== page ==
The Inverclyde experience

13th April 2007 at 01:00
Martin Sloan, right, adult literacy learner and community learning activist, with a co-ordination problem and number blindness

"I've always known I had a problem with numbers. I've always hated them. A few years ago, things came to a head when I worked as a book-keeper and my figures were all out. Usually I avoided jobs involving numbers.

I approached the adult literacy workers at an open day in South West Library in Greenock. One agreed to meet me for an informal blether before starting the class.

I've always been nervous in social situations, but the teacher was sympathetic and encouraging. She presented the class as easy and worthwhile, and I started doing arithmetic immediately.

This expanded to doing a core skills class which included a lot of language work, equivalent to an O Grade in English which I was never allowed to sit at school. At the age of 12, I became short-sighted but wouldn't wear glasses because of bullying and my self-image. I liked English but not maths.

School was a negative experience but the adult classes were the opposite.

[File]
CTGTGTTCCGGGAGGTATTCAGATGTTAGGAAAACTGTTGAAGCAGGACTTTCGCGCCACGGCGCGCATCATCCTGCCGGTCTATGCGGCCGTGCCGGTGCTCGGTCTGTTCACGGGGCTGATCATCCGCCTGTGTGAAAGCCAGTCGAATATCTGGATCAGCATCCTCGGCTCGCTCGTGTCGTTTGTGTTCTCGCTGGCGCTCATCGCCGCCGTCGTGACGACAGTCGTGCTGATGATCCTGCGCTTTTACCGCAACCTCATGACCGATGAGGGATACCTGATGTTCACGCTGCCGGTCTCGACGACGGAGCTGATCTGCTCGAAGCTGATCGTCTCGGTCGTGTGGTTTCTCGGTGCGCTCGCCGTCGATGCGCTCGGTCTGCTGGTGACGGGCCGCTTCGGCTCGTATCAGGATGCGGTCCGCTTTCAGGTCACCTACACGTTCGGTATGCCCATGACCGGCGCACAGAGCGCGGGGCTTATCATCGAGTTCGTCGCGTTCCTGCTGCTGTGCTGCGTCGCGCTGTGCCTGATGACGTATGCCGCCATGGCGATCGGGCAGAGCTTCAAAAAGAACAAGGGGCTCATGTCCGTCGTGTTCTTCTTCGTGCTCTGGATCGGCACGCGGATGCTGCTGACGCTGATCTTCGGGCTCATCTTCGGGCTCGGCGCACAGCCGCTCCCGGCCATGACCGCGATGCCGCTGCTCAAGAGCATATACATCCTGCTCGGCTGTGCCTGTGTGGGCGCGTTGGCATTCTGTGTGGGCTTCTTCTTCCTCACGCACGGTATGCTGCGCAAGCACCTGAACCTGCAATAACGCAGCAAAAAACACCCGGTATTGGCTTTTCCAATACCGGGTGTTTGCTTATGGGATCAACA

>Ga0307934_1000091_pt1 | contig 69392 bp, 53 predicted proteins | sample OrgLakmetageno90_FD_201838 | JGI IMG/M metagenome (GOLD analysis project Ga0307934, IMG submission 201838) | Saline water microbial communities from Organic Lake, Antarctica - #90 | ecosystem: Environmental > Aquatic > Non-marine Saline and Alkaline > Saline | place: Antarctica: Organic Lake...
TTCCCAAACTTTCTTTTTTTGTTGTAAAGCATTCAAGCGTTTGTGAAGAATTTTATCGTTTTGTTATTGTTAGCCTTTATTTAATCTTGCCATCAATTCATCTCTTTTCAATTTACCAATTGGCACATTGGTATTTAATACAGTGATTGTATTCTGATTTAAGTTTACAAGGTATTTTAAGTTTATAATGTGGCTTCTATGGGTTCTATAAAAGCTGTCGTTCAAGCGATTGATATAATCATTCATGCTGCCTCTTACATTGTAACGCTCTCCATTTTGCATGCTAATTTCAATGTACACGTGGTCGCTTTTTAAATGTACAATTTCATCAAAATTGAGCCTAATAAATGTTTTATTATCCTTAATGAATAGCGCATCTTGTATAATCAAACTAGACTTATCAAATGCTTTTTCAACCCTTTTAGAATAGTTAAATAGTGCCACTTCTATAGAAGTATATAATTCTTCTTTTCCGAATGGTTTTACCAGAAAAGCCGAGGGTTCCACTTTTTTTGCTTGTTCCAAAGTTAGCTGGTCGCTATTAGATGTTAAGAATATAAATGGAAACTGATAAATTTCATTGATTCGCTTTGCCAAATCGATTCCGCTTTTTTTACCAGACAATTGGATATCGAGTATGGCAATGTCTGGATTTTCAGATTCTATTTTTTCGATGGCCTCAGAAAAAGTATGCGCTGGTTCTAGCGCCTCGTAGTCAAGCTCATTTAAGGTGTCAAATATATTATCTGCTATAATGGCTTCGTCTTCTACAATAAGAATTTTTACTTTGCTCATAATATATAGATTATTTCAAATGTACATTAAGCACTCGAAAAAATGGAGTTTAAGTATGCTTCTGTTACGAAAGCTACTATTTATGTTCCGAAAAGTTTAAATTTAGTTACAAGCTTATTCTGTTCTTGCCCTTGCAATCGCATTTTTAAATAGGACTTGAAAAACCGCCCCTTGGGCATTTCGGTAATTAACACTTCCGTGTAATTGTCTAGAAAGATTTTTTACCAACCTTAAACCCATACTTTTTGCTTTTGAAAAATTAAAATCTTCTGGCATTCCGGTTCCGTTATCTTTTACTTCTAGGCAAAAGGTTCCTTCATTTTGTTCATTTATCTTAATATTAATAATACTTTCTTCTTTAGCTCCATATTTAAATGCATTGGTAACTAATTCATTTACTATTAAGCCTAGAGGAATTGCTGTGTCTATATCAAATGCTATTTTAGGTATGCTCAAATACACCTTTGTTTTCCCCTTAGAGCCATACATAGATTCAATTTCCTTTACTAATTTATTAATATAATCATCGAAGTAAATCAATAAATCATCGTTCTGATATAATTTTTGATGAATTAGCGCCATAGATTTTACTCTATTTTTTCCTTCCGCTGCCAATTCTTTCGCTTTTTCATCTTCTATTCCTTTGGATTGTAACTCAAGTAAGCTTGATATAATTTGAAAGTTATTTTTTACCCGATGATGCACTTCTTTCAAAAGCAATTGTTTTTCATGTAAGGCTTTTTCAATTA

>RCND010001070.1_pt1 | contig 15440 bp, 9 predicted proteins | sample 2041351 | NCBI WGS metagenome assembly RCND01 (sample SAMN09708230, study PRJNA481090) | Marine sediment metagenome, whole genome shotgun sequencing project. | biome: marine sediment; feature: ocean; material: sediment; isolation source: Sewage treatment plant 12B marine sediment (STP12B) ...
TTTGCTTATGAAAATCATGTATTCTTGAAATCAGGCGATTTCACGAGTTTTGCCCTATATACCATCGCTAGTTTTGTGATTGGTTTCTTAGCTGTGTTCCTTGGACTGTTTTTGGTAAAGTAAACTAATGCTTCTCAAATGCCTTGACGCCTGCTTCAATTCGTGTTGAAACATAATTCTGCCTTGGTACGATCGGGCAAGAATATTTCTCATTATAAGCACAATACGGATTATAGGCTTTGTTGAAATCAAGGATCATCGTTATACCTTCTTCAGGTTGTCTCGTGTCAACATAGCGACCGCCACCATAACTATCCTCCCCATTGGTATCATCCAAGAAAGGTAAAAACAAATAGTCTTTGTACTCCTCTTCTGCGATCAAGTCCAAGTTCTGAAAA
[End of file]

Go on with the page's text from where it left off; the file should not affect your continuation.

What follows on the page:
Two hours a week for 18 months with small classes, sometimes one to one, made the difference. Tutor attention makes you an enthusiastic learner.

I still have problems with numbers, the little beasts, but I'm editing our local adult literacy forum newsletter, Vice Versa, and I've spoken as a delegate at literacy conferences.

It's made me open to experiences outside my own spheres.

I want to encourage others to do these classes. They can help in so many ways: with job prospects, with family and relationships, and with general health and well-being, because you're interacting better with the world around you."

Claire Alexander, adult literacy co-ordinator for Inverclyde:

"Martin has come on leaps and bounds and is on the Awareness Forum, which represents the learners' in Inverclyde. There has not only been a massive change in him as a learner and as a more rounded person, but his level of community involvement is immense. He is learning new skills but, importantly, he is applying them.

Regular feedback shows us the real life impact - 'I've got a job', 'I've got promotion', 'I've opened a bank account', 'I've read to my child for the first time'. This is what it's all about."

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